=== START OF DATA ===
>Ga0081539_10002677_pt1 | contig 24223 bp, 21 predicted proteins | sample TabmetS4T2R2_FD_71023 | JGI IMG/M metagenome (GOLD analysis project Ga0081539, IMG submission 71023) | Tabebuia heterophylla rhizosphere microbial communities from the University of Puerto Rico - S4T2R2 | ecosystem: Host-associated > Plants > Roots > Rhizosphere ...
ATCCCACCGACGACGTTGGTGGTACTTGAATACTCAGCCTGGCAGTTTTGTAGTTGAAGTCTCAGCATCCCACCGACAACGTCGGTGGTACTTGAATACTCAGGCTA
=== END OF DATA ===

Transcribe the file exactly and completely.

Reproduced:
>Ga0081539_10002677_pt1 | contig 24223 bp, 21 predicted proteins | sample TabmetS4T2R2_FD_71023 | JGI IMG/M metagenome (GOLD analysis project Ga0081539, IMG submission 71023) | Tabebuia heterophylla rhizosphere microbial communities from the University of Puerto Rico - S4T2R2 | ecosystem: Host-associated > Plants > Roots > Rhizosphere ...
ATCCCACCGACGACGTTGGTGGTACTTGAATACTCAGCCTGGCAGTTTTGTAGTTGAAGTCTCAGCATCCCACCGACAACGTCGGTGGTACTTGAATACTCAGGCTA